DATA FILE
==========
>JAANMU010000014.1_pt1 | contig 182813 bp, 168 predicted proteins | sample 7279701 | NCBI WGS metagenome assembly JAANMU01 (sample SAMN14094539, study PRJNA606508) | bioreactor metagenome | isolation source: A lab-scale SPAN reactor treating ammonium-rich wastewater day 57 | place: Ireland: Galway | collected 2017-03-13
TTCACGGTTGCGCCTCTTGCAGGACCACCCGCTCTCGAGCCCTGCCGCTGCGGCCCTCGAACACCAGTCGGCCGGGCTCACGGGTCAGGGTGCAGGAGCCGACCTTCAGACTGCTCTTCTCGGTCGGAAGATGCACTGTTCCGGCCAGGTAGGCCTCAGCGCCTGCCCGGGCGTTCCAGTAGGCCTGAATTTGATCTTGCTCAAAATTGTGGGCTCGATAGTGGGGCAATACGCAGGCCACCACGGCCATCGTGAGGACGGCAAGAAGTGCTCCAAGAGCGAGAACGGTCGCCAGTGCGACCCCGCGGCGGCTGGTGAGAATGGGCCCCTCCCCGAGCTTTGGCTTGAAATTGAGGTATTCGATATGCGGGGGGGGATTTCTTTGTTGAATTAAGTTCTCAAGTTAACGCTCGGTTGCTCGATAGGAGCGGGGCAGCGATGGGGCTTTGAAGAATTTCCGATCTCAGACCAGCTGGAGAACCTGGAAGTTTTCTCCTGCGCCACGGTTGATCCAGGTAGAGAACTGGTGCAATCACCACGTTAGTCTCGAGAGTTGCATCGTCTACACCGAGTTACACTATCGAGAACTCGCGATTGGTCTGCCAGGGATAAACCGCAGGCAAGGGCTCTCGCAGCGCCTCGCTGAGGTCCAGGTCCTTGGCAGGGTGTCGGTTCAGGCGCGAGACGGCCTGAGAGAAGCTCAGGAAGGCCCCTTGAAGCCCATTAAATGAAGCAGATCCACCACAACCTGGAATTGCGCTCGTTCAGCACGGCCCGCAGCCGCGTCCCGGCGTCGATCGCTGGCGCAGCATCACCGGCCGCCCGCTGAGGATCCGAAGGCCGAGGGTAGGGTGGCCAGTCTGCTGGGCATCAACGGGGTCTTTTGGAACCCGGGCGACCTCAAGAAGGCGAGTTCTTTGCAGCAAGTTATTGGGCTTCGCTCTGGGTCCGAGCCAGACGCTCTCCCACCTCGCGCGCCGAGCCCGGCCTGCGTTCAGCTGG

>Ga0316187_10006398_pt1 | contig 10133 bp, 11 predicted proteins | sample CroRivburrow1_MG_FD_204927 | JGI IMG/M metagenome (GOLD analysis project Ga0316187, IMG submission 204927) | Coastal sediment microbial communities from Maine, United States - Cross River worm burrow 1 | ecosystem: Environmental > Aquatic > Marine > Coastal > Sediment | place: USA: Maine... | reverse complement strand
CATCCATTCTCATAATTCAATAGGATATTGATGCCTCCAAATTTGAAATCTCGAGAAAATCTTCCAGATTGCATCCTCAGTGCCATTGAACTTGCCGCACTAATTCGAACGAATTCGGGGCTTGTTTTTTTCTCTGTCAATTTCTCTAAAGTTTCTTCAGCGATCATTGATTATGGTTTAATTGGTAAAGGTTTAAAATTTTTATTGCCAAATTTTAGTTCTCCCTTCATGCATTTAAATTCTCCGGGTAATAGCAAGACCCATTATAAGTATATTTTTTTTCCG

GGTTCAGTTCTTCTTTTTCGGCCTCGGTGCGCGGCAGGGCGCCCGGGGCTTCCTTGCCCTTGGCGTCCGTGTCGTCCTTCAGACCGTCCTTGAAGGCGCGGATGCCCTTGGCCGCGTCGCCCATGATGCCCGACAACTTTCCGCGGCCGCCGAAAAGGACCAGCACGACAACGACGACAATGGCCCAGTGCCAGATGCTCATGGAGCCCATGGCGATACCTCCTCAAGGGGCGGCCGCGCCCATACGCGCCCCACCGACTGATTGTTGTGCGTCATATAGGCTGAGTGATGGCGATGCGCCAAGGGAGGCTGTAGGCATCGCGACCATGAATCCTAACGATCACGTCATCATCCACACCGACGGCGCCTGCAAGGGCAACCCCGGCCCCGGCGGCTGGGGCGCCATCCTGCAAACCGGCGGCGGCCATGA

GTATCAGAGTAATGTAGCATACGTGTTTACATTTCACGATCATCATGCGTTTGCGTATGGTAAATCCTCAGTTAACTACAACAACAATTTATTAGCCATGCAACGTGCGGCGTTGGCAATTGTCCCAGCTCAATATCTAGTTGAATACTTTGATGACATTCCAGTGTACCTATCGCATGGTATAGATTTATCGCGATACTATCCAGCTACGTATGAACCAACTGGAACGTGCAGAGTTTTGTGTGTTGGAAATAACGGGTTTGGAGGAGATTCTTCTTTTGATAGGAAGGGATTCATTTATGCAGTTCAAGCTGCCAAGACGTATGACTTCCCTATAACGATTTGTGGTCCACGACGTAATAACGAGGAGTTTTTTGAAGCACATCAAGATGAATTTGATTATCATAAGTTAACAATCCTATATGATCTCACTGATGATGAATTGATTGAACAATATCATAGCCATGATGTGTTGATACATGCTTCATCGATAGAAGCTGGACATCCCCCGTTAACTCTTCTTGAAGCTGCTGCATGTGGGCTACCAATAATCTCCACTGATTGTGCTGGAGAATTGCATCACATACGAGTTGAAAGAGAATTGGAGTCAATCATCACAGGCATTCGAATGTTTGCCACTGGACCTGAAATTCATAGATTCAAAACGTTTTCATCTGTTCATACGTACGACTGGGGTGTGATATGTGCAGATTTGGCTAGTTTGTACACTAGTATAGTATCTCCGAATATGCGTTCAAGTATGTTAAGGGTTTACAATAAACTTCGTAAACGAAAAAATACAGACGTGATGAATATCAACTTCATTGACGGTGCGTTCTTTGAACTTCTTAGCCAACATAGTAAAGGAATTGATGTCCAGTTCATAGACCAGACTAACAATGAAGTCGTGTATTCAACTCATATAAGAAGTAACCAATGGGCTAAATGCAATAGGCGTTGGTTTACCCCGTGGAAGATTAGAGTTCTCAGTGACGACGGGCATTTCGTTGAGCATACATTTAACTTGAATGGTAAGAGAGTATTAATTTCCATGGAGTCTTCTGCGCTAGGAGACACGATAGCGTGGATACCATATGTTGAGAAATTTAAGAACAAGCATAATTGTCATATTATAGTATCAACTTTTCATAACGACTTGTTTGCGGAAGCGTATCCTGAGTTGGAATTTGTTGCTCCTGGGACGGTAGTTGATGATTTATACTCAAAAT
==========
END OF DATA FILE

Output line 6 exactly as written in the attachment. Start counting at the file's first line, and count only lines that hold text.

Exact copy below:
GTATCAGAGTAATGTAGCATACGTGTTTACATTTCACGATCATCATGCGTTTGCGTATGGTAAATCCTCAGTTAACTACAACAACAATTTATTAGCCATGCAACGTGCGGCGTTGGCAATTGTCCCAGCTCAATATCTAGTTGAATACTTTGATGACATTCCAGTGTACCTATCGCATGGTATAGATTTATCGCGATACTATCCAGCTACGTATGAACCAACTGGAACGTGCAGAGTTTTGTGTGTTGGAAATAACGGGTTTGGAGGAGATTCTTCTTTTGATAGGAAGGGATTCATTTATGCAGTTCAAGCTGCCAAGACGTATGACTTCCCTATAACGATTTGTGGTCCACGACGTAATAACGAGGAGTTTTTTGAAGCACATCAAGATGAATTTGATTATCATAAGTTAACAATCCTATATGATCTCACTGATGATGAATTGATTGAACAATATCATAGCCATGATGTGTTGATACATGCTTCATCGATAGAAGCTGGACATCCCCCGTTAACTCTTCTTGAAGCTGCTGCATGTGGGCTACCAATAATCTCCACTGATTGTGCTGGAGAATTGCATCACATACGAGTTGAAAGAGAATTGGAGTCAATCATCACAGGCATTCGAATGTTTGCCACTGGACCTGAAATTCATAGATTCAAAACGTTTTCATCTGTTCATACGTACGACTGGGGTGTGATATGTGCAGATTTGGCTAGTTTGTACACTAGTATAGTATCTCCGAATATGCGTTCAAGTATGTTAAGGGTTTACAATAAACTTCGTAAACGAAAAAATACAGACGTGATGAATATCAACTTCATTGACGGTGCGTTCTTTGAACTTCTTAGCCAACATAGTAAAGGAATTGATGTCCAGTTCATAGACCAGACTAACAATGAAGTCGTGTATTCAACTCATATAAGAAGTAACCAATGGGCTAAATGCAATAGGCGTTGGTTTACCCCGTGGAAGATTAGAGTTCTCAGTGACGACGGGCATTTCGTTGAGCATACATTTAACTTGAATGGTAAGAGAGTATTAATTTCCATGGAGTCTTCTGCGCTAGGAGACACGATAGCGTGGATACCATATGTTGAGAAATTTAAGAACAAGCATAATTGTCATATTATAGTATCAACTTTTCATAACGACTTGTTTGCGGAAGCGTATCCTGAGTTGGAATTTGTTGCTCCTGGGACGGTAGTTGATGATTTATACTCAAAAT